Low Vision Simulation Activities
Things to Remember About Simulation
Although a person with normal vision can never fully comprehend the complexities of life with low vision, wearing a simulator can provide a sense of some of the issues involved. Often, the wearer is impressed with how much he or she can do; at other times, the wearer finds the simplest task extremely frustrating.
Understand that everyone is unique and his or her experience of low vision is unique. Just because someone has a certain diagnosis does not mean that he or she will see the same, have the same needs or the same abilities as someone else with the same diagnosis.
Also, some people with low vision may have a combination of vision impairments, other disabilities, fluctuating vision or a progressive vision condition which can greatly affect their ability to process visual information.
- Provide the elements of a snack for your group and have them prepare it while wearing simulators. This could involve small buns or rolls, sliced cheese and/or meat, condiments (mustard, mayonnaise) and sliced tomatoes and lettuce.
- Beverages and cups should also be provided and pouring encouraged.
- Having people use salt and pepper, eat some Jell-0, a tossed salad or some macaroni and cheese can be enlightening.
- The experience may be more challenging if the participants have not seen the food and drink on the table before putting on their simulators (they will not have a visual memory to assist them).
- Depending on the situation and the goal of your presentation, it can be very interesting to have a sighted person (without a simulator) help the person who is wearing the simulator with activities such as writing, eating or orientation and mobility.
- Be sure to allow time for participants to discuss their experiences and feelings with the group.
Activities associated with the home
- Watch T.V. Try viewing at 15 ft.(4.6 M), 10 ft.(3 M) and 5 ft.(1.5 M).
Read: a letter, a greeting card, a newspaper, a recipe, directions or instruction on a package.
- Look at photographs, or pictures in magazines.
- Pour a cup or glass of soda/water/coffee. Notice if there is a difference when pouring dark liquids into a white cup and when pouring them into a dark cup.
- Dial a number on the phone. Try to look up your number in the phone book.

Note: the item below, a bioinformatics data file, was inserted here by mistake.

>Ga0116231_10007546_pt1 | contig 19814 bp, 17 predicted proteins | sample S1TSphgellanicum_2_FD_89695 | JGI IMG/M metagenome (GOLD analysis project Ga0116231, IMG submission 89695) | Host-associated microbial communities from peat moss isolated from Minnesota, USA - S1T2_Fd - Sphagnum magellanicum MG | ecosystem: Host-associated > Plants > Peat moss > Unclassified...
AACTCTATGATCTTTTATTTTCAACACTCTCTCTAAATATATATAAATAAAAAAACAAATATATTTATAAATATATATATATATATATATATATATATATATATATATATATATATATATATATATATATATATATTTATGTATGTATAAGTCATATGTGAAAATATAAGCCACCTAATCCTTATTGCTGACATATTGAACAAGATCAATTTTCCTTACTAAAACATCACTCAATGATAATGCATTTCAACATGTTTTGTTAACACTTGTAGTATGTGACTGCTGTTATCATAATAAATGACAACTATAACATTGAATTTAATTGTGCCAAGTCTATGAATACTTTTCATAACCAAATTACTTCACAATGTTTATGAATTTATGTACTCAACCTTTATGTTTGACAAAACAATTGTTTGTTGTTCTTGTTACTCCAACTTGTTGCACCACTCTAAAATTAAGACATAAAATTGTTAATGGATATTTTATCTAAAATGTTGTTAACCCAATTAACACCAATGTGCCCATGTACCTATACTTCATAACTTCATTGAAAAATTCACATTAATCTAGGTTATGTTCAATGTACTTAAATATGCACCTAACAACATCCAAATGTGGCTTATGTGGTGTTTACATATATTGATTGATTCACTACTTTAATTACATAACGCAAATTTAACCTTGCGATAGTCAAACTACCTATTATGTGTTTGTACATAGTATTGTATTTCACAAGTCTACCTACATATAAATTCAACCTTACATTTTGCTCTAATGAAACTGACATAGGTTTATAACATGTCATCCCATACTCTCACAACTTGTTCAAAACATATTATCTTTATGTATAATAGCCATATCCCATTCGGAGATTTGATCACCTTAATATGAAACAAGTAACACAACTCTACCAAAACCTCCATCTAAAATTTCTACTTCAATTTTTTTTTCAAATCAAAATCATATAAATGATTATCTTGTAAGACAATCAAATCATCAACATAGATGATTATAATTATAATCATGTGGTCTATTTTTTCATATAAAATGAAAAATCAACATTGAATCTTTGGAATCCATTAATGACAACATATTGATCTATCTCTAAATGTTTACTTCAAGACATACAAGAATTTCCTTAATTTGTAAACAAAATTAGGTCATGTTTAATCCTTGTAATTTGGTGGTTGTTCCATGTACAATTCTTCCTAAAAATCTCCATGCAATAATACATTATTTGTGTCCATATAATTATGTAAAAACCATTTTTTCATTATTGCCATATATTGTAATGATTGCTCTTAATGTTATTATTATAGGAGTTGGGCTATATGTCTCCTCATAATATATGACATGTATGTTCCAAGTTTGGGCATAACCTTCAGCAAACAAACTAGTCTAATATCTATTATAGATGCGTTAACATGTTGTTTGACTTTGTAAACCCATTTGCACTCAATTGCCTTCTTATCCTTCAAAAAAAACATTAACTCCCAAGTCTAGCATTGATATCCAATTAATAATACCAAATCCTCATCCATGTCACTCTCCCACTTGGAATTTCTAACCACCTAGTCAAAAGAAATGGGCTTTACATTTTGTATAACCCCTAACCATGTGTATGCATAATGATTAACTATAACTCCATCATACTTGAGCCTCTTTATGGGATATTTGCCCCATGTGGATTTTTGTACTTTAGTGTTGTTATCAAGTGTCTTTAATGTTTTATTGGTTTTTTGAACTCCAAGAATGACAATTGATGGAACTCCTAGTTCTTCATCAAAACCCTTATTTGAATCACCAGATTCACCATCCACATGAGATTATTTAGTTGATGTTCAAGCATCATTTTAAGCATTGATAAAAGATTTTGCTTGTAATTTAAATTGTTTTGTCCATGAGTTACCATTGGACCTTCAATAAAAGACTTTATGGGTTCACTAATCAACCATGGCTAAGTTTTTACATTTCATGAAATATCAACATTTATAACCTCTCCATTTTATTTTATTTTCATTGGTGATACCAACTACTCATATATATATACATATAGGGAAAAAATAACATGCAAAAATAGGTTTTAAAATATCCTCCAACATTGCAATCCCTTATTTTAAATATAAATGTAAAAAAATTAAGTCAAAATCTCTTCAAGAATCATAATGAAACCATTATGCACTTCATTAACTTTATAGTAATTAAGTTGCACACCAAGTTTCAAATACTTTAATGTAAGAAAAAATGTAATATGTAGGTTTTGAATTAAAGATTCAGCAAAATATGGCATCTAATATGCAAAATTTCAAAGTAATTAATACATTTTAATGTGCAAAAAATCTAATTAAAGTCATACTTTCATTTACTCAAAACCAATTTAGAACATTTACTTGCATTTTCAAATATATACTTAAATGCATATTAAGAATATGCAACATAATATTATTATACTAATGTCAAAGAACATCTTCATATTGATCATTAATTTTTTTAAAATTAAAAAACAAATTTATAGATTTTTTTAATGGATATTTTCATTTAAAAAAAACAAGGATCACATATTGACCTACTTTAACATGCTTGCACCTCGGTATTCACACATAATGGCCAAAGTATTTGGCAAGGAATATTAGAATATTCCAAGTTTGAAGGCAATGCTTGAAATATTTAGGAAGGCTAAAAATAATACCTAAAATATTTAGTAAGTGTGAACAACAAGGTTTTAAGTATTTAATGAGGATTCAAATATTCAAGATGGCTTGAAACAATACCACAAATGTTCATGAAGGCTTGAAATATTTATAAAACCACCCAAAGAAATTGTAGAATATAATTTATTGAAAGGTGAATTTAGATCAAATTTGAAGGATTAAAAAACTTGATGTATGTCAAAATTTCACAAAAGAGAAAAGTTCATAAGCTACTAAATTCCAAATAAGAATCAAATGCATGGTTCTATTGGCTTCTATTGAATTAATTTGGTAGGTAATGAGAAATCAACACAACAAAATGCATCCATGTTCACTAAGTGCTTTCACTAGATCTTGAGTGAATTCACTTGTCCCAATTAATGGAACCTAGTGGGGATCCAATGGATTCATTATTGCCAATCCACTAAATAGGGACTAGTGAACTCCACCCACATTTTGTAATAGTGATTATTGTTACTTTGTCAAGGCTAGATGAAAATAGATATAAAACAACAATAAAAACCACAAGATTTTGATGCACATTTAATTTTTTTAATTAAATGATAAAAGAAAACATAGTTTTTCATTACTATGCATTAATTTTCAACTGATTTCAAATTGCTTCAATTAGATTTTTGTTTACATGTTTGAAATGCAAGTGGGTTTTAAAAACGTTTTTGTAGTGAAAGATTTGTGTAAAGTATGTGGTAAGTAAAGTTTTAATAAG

- Walk outside and back inside. Notice if your vision changes in different lighting as you move through the doorways.
- Write five items from a grocery list using different pens or pencils. Which ones can you see the best?
- Look at other people. Can you see the features in their face? Can you see what they are wearing? How their hair is done? If they are wearing jewelry or glasses?
Activities associated with offices or commercial/public buildings
- Find the restroom ‑‑ locate the toilet/urinal – find the sink and wash your hands. Notice if a change in lighting made if easier or more difficult to walk in and out of the restroom.
- Take an elevator to another floor ‑‑ get off and find a room where the last two digits are the same as your age ‑‑ return to where you started.
- Use, or pretend to use, the vending machines (soda and food). Find the item you want, locate its selector button(s) or knob, and determine where to insert your money.
- Get a drink from a drinking fountain.
- Make a small purchase from a vendor. You can have a person who is not wearing a simulator pretend to sell you something. Receive change from a $20 bill. Identify coins.
- Ask a receptionist, the doorman, or someone in another office for directions to a room in your building – preferably one that you don’t know.
- Look up your number in the phone book and dial it on the phone.
- Walk outside. Notice if your vision changes in different lighting as you move through the doorways.
- Ask a friend to identify himself or herself when they come to talk to you.
Look at other people. Can you see the features in their face? Can you see what they are wearing? How their hair is done? If they are wearing jewelry or glasses?
Thanks to Don Golembiewski, MA, CVRT for his suggestions.